A new model of local authority highways contract is needed to take into account the increasingly important issue of data, a key figure in the sector has said.
Mark Corbin, highways key route network manager, at Transport for West Midlands, gave Cold Comfort delegates insights from his small-scale ‘world tour’, investigating the different approaches to winter service in Canada, Sweden, and Finland.
In response to a question from the floor, he said: ‘The critical thing for us in local authorities is, how do we open up the data that we hold to our private sector partners, to our university sectors to enable them to be able to develop solutions that we cannot see or identify.
‘We can be a little bit cantankerous in the UK, because once we've gone into a contractual arrangement…there can be a tendency for us to pull the contract off the shelf and say, but this is what we’ve signed up to.
‘That has its rightful place. The challenge that I think we face is recognising that if I signed the contract three years ago, the rate at which this technology is moving is so fast, I might now have to ask some questions of my private sector partners that we didn’t anticipate when we signed the contract.’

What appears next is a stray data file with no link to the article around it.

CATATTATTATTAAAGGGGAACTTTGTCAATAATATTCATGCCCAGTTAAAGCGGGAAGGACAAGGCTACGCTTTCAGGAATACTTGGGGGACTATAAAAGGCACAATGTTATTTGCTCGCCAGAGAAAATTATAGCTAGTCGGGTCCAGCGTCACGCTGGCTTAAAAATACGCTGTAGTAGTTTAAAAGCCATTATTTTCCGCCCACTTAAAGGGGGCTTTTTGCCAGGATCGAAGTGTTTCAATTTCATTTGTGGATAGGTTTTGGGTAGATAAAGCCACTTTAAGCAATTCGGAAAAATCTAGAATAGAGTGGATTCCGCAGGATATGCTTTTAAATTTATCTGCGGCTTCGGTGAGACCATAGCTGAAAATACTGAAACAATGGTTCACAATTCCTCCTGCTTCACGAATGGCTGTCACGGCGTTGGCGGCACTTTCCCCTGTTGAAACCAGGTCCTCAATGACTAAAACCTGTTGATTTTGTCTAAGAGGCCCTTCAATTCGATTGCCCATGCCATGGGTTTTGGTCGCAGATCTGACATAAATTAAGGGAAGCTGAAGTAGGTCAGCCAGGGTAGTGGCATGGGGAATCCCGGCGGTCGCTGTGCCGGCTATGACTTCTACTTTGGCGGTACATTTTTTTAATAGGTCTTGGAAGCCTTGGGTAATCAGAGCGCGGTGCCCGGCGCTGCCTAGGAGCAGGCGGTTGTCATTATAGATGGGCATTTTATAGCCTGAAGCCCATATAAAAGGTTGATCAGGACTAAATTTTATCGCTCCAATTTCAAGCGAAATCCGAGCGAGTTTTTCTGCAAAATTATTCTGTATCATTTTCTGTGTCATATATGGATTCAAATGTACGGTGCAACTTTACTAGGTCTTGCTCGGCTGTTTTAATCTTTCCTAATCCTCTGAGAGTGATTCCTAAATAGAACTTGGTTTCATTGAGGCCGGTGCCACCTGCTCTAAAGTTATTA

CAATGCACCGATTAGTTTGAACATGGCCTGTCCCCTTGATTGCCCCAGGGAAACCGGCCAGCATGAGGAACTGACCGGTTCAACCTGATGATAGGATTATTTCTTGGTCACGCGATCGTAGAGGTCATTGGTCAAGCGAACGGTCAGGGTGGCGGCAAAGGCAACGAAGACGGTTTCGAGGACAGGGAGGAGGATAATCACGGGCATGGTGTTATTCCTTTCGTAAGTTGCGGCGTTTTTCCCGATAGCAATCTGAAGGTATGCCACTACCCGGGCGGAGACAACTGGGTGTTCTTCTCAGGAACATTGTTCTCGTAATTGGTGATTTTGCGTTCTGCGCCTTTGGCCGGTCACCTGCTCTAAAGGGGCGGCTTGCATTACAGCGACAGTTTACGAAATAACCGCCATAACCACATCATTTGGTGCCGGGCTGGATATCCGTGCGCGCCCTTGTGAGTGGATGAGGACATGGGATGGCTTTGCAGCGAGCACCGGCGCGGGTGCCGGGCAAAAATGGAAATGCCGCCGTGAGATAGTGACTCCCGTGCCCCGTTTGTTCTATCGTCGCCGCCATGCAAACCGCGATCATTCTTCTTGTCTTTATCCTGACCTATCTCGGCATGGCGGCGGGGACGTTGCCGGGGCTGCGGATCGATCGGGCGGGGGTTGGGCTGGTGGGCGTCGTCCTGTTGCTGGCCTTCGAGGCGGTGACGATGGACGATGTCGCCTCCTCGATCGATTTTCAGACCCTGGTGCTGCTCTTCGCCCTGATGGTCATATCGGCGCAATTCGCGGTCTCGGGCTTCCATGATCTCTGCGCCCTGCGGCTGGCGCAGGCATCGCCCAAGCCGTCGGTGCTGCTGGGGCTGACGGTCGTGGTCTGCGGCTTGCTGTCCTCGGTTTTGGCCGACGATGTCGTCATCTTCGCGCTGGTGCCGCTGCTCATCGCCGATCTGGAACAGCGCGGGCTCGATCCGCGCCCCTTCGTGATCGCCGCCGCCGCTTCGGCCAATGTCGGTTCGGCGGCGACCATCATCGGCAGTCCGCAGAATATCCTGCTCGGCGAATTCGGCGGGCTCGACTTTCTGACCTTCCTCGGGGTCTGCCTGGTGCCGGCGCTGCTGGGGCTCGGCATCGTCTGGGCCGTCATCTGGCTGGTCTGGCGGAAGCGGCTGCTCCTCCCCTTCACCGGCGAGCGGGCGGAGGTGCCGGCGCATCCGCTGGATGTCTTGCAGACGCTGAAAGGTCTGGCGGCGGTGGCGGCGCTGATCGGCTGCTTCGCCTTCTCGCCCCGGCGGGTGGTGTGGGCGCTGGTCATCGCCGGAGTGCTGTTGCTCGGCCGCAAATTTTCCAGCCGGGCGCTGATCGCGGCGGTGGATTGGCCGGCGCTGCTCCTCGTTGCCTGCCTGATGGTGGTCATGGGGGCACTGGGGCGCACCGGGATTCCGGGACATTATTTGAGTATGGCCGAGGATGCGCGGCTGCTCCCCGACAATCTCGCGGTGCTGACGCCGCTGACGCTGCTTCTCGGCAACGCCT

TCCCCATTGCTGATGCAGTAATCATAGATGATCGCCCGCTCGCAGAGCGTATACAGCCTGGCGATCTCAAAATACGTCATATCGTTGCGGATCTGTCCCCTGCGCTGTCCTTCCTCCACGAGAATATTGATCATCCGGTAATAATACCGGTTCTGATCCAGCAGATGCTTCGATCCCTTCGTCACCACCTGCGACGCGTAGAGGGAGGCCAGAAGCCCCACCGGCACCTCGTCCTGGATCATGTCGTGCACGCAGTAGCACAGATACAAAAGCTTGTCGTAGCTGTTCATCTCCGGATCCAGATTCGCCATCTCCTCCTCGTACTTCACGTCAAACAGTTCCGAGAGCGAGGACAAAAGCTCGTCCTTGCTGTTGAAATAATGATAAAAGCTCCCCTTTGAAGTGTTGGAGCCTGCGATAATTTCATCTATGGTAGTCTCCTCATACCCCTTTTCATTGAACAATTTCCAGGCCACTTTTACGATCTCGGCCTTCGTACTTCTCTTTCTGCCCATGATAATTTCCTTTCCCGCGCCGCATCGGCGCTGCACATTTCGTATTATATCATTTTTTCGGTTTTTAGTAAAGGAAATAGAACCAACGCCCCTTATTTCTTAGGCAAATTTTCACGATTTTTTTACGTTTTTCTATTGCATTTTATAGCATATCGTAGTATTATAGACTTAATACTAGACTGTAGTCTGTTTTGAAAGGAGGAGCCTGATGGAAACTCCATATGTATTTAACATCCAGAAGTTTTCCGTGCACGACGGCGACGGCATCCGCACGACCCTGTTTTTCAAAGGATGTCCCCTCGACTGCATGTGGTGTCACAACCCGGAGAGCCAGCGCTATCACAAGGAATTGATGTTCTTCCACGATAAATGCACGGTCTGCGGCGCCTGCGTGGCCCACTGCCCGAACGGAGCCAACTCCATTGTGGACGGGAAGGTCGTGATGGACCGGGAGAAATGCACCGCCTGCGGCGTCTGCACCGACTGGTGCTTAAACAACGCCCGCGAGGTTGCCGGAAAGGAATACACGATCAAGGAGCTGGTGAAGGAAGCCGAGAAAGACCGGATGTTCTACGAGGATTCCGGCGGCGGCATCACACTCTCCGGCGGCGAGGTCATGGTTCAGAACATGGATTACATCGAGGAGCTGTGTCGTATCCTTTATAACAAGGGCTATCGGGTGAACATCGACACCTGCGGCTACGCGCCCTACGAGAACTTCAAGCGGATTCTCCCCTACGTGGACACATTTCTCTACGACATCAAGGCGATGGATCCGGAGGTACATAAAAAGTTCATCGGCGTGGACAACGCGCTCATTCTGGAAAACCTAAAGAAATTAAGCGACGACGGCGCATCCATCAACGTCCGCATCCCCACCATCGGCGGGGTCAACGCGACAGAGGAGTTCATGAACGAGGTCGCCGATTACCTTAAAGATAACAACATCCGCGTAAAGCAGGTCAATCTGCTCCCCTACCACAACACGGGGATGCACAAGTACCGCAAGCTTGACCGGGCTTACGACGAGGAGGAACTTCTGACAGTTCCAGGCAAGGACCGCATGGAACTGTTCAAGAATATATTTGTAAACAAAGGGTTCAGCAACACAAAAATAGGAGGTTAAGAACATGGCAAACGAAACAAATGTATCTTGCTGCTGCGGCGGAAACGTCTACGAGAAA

Mr Corbin said that what he saw in Sweden ‘intrigued me because of the maturity of it’.
‘In Sweden, they were prepared to blur the lines. You have to recognise that unless you come to a level of maturity about these big challenges, you aren’t going to find the solutions.
Asked by Highways editor Dominic Browne whether a new contractual model is needed to take into account the issue of data, Mr Corbin said: ‘I think you do. It’s going to take us time to figure out exactly what is the right way of working around it because…what is coming at us at the moment is new demand around all of the data that we now have. What does that mean?’
He continued: ‘Because a lot of the time we can get wrapped up in the contract that we’ve signed but there might be a new opportunity that can be explored. So I feel we have to find a new way of crafting the contracts and crafting relationships with our service providers that allow a little more openness.
‘Many will know about 'open book' in terms of financing a contract; it almost feels as though there’s a different model around open data that needs to bring itself into the work we do.’